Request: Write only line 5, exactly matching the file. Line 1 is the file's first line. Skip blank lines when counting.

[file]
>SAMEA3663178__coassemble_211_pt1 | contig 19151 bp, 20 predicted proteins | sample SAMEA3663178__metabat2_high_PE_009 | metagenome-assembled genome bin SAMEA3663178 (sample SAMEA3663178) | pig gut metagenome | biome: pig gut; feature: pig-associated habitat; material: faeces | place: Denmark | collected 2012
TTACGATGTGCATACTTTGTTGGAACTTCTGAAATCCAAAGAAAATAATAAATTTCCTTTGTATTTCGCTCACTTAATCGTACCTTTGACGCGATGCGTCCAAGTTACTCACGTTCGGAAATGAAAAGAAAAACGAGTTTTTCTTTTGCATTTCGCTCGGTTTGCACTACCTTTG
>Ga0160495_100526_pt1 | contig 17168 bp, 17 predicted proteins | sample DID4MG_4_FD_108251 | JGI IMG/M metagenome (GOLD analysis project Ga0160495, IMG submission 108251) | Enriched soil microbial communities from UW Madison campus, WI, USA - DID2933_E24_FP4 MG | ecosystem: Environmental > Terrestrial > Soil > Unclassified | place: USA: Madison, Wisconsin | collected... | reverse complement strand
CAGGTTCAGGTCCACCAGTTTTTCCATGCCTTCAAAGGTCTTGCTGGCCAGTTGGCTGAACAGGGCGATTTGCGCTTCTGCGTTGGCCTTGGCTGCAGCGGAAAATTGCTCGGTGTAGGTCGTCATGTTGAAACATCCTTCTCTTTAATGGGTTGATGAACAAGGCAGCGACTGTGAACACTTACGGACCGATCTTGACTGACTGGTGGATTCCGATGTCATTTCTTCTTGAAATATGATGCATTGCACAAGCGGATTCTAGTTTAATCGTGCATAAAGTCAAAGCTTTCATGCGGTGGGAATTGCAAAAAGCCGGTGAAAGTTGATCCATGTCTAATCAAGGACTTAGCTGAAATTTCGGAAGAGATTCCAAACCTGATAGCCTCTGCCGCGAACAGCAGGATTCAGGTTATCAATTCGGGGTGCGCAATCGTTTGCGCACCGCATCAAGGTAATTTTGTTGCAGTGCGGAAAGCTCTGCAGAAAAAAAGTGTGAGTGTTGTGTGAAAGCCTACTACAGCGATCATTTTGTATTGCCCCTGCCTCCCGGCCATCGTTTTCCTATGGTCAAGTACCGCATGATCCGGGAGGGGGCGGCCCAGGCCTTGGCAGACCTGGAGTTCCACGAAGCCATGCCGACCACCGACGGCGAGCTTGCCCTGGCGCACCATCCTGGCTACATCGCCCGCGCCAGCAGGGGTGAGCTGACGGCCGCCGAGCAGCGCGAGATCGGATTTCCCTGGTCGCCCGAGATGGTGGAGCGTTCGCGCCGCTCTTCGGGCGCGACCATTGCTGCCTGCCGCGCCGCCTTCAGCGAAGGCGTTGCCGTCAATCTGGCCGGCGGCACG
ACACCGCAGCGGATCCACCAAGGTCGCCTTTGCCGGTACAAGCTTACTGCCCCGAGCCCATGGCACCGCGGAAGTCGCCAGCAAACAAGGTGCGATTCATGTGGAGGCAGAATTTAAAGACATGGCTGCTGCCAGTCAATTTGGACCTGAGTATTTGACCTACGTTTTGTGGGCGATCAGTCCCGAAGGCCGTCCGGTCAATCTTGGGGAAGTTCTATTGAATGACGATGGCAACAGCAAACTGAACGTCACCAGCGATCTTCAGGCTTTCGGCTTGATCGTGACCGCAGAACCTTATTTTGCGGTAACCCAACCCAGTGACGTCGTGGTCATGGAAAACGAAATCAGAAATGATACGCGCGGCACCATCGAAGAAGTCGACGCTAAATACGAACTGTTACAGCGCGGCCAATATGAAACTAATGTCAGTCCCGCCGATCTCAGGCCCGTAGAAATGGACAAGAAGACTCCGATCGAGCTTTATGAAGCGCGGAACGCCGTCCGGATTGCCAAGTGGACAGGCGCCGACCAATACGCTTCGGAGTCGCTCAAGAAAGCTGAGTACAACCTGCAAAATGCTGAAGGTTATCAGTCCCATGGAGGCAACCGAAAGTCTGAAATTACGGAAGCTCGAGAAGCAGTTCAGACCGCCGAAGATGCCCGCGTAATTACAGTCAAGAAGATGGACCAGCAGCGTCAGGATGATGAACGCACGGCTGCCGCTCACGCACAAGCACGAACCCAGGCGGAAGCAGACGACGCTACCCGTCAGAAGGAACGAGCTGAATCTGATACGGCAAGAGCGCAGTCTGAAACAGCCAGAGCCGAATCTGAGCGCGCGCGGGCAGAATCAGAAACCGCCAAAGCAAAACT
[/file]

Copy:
ACACCGCAGCGGATCCACCAAGGTCGCCTTTGCCGGTACAAGCTTACTGCCCCGAGCCCATGGCACCGCGGAAGTCGCCAGCAAACAAGGTGCGATTCATGTGGAGGCAGAATTTAAAGACATGGCTGCTGCCAGTCAATTTGGACCTGAGTATTTGACCTACGTTTTGTGGGCGATCAGTCCCGAAGGCCGTCCGGTCAATCTTGGGGAAGTTCTATTGAATGACGATGGCAACAGCAAACTGAACGTCACCAGCGATCTTCAGGCTTTCGGCTTGATCGTGACCGCAGAACCTTATTTTGCGGTAACCCAACCCAGTGACGTCGTGGTCATGGAAAACGAAATCAGAAATGATACGCGCGGCACCATCGAAGAAGTCGACGCTAAATACGAACTGTTACAGCGCGGCCAATATGAAACTAATGTCAGTCCCGCCGATCTCAGGCCCGTAGAAATGGACAAGAAGACTCCGATCGAGCTTTATGAAGCGCGGAACGCCGTCCGGATTGCCAAGTGGACAGGCGCCGACCAATACGCTTCGGAGTCGCTCAAGAAAGCTGAGTACAACCTGCAAAATGCTGAAGGTTATCAGTCCCATGGAGGCAACCGAAAGTCTGAAATTACGGAAGCTCGAGAAGCAGTTCAGACCGCCGAAGATGCCCGCGTAATTACAGTCAAGAAGATGGACCAGCAGCGTCAGGATGATGAACGCACGGCTGCCGCTCACGCACAAGCACGAACCCAGGCGGAAGCAGACGACGCTACCCGTCAGAAGGAACGAGCTGAATCTGATACGGCAAGAGCGCAGTCTGAAACAGCCAGAGCCGAATCTGAGCGCGCGCGGGCAGAATCAGAAACCGCCAAAGCAAAACT